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Publication numberUS20020077595 A1
Publication typeApplication
Application numberUS 09/097,861
Publication dateJun 20, 2002
Filing dateJun 15, 1998
Priority dateJun 15, 1998
Publication number09097861, 097861, US 2002/0077595 A1, US 2002/077595 A1, US 20020077595 A1, US 20020077595A1, US 2002077595 A1, US 2002077595A1, US-A1-20020077595, US-A1-2002077595, US2002/0077595A1, US2002/077595A1, US20020077595 A1, US20020077595A1, US2002077595 A1, US2002077595A1
InventorsRonald R Hundertmark, Craig L Adams
Original AssigneeRonald R Hundertmark, Craig L Adams
Export CitationBiBTeX, EndNote, RefMan
External Links: USPTO, USPTO Assignment, Espacenet
Endovascular coronary sinus catheter and method of use
US 20020077595 A1
Abstract
The coronary sinus catheter has a balloon for occluding the coronary sinus and a lumen for delivering fluid distal to the occluding member. The catheter has a proximal portion which is relatively stiff to provide column strength to facilitate insertion, advancement and steering of the catheter. The catheter also has a distal portion which is more flexible than the proximal portion to provide an atraumatic, kink-resistant distal end. The flexible, distal portion also helps prevent damage to the coronary sinus and facilitates guiding the catheter into the coronary sinus.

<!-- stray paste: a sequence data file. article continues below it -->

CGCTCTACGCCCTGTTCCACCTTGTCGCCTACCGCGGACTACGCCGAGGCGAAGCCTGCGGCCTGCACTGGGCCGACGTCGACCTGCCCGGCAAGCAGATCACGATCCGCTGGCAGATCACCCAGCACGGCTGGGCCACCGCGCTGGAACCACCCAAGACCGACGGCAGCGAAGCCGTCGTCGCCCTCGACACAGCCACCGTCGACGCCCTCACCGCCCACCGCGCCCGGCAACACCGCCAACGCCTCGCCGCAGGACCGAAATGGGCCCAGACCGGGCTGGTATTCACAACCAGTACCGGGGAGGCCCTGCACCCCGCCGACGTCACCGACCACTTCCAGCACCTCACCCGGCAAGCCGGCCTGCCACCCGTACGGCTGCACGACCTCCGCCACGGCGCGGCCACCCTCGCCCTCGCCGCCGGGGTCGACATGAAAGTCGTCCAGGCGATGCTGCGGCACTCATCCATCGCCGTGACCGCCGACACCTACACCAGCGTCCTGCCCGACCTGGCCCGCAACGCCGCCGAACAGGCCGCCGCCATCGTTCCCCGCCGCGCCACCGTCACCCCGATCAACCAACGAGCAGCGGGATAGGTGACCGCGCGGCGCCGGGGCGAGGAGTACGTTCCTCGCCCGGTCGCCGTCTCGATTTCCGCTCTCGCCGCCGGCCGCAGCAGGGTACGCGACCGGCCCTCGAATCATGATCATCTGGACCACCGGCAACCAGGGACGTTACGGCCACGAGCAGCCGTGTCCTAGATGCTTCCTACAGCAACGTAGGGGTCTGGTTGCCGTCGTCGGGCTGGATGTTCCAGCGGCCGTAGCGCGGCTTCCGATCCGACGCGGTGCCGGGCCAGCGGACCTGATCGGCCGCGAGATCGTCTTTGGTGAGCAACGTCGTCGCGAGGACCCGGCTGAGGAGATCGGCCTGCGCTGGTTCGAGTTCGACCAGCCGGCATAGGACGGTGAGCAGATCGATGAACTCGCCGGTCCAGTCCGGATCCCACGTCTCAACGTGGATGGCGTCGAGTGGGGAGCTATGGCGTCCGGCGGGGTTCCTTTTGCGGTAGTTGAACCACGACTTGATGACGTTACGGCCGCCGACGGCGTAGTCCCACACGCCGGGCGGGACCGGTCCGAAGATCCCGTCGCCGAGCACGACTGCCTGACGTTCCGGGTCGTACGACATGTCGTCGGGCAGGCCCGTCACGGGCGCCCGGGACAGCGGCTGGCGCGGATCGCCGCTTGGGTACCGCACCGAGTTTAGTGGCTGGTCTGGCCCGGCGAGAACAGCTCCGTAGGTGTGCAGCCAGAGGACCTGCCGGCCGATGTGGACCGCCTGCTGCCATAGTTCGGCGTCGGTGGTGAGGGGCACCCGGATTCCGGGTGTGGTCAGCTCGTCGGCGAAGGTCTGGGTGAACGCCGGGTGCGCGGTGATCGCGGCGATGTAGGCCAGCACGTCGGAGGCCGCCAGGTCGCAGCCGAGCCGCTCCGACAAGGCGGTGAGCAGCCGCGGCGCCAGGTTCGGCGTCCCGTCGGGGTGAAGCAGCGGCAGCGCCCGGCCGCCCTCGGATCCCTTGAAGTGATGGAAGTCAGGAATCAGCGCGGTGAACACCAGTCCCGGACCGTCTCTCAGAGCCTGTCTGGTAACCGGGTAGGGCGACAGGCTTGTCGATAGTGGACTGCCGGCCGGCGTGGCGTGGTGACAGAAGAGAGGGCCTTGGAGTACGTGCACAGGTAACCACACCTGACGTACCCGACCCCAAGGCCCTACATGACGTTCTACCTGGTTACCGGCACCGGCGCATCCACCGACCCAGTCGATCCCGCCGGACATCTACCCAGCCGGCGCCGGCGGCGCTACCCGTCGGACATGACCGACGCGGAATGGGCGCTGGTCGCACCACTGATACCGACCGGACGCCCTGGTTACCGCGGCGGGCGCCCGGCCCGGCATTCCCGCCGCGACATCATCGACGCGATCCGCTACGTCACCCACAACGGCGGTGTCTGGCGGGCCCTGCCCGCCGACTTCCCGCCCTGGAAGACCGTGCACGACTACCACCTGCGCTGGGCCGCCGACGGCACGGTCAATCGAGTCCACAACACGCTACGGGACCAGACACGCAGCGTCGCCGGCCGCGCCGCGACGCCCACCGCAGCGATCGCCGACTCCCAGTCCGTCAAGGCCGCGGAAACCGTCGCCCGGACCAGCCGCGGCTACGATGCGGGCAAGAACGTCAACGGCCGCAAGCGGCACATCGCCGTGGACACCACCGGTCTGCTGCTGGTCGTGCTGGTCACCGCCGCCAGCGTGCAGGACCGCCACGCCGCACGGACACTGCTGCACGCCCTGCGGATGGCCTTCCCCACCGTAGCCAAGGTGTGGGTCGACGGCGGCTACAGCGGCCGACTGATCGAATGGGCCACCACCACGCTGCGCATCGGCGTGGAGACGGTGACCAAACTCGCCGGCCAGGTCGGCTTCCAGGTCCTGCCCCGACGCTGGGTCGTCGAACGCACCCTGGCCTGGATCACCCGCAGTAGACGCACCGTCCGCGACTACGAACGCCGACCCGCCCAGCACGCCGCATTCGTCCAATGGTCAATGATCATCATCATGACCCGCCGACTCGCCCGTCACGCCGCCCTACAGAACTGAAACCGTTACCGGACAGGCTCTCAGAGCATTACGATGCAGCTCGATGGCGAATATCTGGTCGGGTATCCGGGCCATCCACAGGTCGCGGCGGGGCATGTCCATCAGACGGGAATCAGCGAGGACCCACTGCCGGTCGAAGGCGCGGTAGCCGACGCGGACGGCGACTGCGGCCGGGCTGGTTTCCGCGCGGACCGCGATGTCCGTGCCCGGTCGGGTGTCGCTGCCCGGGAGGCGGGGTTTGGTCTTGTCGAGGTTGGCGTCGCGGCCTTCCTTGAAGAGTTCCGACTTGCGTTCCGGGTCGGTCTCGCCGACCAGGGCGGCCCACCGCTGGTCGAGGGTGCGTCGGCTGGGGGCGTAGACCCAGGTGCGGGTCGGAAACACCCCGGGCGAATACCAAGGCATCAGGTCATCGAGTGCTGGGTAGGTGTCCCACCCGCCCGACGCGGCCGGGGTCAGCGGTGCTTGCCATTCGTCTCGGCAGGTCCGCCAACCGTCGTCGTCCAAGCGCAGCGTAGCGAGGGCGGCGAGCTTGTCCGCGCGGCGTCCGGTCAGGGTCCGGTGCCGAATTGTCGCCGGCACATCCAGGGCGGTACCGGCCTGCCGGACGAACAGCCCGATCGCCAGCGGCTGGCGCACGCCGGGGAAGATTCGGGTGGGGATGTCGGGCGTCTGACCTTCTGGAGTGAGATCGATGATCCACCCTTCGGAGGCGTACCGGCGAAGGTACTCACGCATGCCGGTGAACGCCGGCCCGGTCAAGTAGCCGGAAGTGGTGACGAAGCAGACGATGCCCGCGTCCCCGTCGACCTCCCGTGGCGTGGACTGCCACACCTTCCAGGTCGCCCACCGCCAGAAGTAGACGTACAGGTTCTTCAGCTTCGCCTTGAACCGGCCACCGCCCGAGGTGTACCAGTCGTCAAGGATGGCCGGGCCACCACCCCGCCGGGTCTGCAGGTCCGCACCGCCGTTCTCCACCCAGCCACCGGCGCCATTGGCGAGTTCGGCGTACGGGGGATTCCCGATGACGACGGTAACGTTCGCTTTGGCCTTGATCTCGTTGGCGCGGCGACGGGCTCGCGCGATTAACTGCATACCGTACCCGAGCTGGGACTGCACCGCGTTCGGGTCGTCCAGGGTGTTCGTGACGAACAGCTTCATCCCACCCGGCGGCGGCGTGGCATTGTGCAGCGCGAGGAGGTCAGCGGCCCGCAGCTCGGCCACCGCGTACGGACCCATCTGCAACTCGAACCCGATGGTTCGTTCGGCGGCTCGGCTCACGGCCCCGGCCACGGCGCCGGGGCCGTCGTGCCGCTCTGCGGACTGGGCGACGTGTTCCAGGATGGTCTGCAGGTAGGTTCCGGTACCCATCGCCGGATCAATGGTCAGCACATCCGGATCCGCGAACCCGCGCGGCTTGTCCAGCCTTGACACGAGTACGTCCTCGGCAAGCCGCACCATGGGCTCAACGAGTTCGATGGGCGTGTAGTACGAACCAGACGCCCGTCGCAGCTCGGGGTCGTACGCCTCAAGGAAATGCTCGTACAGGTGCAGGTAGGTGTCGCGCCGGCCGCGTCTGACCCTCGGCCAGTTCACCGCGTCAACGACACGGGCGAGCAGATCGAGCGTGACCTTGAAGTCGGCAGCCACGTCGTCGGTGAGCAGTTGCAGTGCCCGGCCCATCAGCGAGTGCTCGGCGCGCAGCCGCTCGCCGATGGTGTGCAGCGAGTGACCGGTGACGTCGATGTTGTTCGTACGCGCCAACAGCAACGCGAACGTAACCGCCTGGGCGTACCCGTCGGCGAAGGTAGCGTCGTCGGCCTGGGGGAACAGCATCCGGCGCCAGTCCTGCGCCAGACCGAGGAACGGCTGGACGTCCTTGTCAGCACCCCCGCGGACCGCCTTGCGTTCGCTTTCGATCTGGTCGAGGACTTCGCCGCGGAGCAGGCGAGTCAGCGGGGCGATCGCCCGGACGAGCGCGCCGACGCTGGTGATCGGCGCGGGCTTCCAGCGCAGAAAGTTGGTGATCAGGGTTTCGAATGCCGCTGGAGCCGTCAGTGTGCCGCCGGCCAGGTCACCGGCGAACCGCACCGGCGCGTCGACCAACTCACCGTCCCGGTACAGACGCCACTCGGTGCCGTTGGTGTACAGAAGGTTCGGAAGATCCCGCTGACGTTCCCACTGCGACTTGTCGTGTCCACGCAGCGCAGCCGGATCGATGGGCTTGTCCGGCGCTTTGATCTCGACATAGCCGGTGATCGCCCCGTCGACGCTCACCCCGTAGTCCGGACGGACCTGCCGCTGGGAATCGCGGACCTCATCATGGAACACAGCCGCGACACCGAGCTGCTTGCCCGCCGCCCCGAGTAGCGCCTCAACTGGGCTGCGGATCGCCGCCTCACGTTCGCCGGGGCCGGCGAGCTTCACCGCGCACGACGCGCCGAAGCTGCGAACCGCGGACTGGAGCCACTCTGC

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Claims(17)
What is claimed is:
1. An endovascular coronary sinus catheter, comprising: a first lumen, an occluding member, a proximal portion, a distal portion, and a length sufficient to reach a patient's coronary sinus when the proximal portion extends through a peripheral vein, the first lumen having an outlet configured to infuse a fluid distal to the occluding member, the occluding member being sized and configured to occlude a patient's coronary sinus, the proximal portion having a modulus of elasticity of at least 30.000 psi and the distal portion having a modulus of elasticity of no more than 20,000 psi the proximal portion having a length of at least 30 cm and the distal portion having a length of 2-5 cm.
2. The catheter of claim 1, wherein: the proximal portion has a modulus of elasticity of at least 35,000 psi.
3. The catheter of claim 1, wherein: the distal portion has a modulus of elasticity of no more than 18,000 psi.
4. The catheter of claim 1, further comprising: a pressure lumen having an outlet positioned distal to the occluding member for measuring pressure distal to the occluding member.
5. The catheter of claim 1, wherein: the distal portion includes a reinforcing wire wrapped in a helical manner.
6. The catheter of claim 1, wherein: the distal portion includes a reinforcing wire and the proximal portion is an extrusion.